In 1992, William Gibson published Agrippa, a poem coded on a floppy disk such that after one reading it would destroy itself forever. Quinn DuPont, a PhD student studying cryptography, built an emulation of the self-destructing poem and has a challenge to cyberpunks and cryptographers: be the first person to crack the poem’s code and win a copy of every one of Gibson’s books ever published.
The essay is more popular than ever. At Salon, Michele Filgate talks to Leslie Jamison (author of The Empathy Exams, here’s our review) and Roxane Gay (author of the forthcoming Bad Feminist) about the power of the genre. Gay believes our interest in essays is because of a “cultural preoccupation with the exposure of the self.” They also discuss if we’re in a golden age of women essayists. “Sometimes when men write about private feeling, it’s seen as exploratory or daring, and when women write about private feeling it’s seen as limited or in the vein of a kind of circumscribed emotional writing,” Jamison says.
“I became completely obsessed.” At the 92nd Street Y, Rebecca Skloot shares the story behind her bestseller, The Immortal Life of Henrietta Lacks, joined by members of the Lacks family and actress Rose Byrne, who plays Skloot in the forthcoming film adaptation of her book. Skloot also discusses how the subject of the book is intimately linked to her own father’s health crisis, which Amy Halloran wrote about in our own pages a few years back.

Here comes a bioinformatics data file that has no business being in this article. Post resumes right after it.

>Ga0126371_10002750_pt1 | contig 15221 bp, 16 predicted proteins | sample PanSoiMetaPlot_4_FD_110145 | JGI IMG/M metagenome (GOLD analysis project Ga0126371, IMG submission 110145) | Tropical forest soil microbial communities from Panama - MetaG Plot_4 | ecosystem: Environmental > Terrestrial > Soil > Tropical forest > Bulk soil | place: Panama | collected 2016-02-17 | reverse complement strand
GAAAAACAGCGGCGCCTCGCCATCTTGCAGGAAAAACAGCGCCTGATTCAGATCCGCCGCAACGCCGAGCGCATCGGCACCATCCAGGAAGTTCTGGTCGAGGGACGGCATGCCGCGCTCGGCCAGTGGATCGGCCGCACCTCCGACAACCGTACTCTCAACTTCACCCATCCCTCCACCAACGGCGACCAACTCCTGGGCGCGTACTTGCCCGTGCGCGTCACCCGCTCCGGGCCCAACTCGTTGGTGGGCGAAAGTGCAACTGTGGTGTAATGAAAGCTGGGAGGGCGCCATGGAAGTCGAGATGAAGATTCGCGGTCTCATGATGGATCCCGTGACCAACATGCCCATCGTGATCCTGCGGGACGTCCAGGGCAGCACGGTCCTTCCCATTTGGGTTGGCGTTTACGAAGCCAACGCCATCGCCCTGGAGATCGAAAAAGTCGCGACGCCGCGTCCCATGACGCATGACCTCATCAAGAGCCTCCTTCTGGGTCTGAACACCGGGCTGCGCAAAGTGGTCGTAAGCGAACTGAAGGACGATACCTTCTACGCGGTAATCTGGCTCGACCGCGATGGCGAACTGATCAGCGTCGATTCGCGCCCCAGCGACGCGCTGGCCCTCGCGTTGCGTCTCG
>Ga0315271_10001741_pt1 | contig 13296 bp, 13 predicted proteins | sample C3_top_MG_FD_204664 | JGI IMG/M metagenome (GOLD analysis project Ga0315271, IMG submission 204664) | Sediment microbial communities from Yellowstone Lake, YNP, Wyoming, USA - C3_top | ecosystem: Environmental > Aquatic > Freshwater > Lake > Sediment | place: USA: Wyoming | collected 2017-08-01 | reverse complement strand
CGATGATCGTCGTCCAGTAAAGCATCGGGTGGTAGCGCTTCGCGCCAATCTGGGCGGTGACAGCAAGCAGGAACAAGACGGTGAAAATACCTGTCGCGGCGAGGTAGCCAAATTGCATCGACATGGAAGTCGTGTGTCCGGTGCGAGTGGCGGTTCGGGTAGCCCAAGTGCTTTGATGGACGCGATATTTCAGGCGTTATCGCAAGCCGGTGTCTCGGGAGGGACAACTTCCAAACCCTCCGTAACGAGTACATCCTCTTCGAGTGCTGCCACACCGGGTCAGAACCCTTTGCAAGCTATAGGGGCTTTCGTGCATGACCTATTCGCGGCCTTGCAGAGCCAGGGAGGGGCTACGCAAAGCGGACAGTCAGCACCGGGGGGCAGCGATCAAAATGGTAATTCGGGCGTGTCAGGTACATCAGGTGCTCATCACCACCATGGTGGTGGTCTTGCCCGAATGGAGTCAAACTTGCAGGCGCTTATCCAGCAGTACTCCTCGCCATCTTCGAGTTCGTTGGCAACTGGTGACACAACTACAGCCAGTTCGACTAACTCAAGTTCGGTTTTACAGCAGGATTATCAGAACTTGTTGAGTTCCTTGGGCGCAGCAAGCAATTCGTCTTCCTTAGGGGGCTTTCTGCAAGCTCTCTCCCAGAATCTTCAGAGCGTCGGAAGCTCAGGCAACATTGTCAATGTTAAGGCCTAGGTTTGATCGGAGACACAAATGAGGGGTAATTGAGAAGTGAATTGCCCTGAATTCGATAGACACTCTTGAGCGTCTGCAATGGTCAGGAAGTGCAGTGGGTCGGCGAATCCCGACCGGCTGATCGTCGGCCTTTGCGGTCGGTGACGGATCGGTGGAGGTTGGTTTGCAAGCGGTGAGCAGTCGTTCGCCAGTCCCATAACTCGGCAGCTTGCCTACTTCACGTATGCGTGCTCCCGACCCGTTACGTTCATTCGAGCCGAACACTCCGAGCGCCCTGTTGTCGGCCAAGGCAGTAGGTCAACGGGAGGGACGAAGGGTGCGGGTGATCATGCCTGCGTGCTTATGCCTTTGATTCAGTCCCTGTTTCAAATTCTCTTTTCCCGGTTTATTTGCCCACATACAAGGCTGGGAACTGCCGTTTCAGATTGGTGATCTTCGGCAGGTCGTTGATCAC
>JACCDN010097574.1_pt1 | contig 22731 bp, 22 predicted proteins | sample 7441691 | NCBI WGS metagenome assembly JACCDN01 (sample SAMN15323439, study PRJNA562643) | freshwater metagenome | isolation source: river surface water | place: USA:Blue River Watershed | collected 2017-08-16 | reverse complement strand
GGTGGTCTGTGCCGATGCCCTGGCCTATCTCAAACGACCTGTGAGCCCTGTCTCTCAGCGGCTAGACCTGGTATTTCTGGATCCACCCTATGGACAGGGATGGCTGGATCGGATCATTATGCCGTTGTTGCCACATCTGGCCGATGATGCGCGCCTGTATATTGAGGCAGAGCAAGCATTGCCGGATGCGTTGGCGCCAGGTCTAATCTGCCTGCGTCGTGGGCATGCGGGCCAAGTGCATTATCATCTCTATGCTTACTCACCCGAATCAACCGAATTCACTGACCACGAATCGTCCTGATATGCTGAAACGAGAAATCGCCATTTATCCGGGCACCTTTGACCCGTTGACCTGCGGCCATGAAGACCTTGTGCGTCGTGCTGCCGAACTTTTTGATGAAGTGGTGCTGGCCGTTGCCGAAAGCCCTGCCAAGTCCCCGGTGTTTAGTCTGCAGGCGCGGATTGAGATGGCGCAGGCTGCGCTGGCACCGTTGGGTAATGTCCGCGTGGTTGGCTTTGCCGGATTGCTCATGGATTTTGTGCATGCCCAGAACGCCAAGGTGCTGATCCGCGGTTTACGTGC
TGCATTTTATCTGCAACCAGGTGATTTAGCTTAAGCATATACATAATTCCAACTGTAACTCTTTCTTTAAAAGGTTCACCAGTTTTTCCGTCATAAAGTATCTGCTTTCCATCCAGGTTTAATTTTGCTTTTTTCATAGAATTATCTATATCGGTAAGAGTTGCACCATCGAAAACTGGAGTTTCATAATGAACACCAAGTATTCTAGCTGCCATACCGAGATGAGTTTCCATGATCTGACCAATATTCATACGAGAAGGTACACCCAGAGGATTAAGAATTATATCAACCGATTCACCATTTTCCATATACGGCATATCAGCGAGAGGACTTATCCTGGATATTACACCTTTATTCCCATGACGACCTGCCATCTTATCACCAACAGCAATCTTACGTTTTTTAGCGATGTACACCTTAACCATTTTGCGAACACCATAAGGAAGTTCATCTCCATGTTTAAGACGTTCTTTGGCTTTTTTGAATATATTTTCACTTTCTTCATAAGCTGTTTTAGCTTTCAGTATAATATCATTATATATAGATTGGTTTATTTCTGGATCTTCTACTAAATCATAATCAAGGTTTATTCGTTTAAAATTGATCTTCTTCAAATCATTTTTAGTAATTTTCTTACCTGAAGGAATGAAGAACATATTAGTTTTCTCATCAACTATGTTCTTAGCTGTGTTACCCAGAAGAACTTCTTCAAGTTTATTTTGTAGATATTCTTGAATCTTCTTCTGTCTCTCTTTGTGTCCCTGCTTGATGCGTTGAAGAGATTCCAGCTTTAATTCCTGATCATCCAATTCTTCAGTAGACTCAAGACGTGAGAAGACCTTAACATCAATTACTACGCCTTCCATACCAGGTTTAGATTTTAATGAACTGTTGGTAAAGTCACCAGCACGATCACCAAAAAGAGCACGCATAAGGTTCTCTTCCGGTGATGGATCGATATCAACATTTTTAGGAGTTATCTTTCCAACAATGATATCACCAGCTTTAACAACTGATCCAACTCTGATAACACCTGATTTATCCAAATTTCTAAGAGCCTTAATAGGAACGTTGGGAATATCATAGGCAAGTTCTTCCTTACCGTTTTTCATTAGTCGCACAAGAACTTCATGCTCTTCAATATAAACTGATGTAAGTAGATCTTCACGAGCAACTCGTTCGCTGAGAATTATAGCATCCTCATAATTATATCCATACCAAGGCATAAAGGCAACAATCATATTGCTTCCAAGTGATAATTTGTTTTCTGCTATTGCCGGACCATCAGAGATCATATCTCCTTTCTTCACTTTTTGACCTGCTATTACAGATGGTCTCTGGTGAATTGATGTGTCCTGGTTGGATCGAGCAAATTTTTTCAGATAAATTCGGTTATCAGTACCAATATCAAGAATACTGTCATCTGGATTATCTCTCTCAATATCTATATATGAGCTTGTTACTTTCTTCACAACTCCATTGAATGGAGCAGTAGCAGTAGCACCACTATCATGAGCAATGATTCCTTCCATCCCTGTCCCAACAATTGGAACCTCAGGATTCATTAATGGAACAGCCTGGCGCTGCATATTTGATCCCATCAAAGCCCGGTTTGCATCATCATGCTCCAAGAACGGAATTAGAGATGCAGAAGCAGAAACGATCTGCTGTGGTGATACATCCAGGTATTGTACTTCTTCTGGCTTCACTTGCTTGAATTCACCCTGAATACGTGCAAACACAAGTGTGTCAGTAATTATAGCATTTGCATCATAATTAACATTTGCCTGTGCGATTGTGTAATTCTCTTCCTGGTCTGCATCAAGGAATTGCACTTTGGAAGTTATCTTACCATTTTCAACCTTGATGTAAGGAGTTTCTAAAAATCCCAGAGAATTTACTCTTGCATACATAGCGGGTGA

Several recent novels — among them Dave Eggers’s The Circle and Thomas Pynchon’s Bleeding Edge –tackle the effects of social media on our world. The latest, Book of Numbers by Joshua Cohen, may be the best of the bunch, writes Andrew Hulktrans. At Bookforum, he explains why Cohen’s depiction of an app-saturated world is unparalleled. You could also read Jonathan Frederick Post on Cohen’s novel Witz.
In The New York Times, Anne Lamott (of Bird by Bird fame) reveals the one book she’d recommend to President Obama. It might not surprise many readers of her memoir that her choice — Anti-California: Report from our First Parafascist State — is a nonfiction book by her father.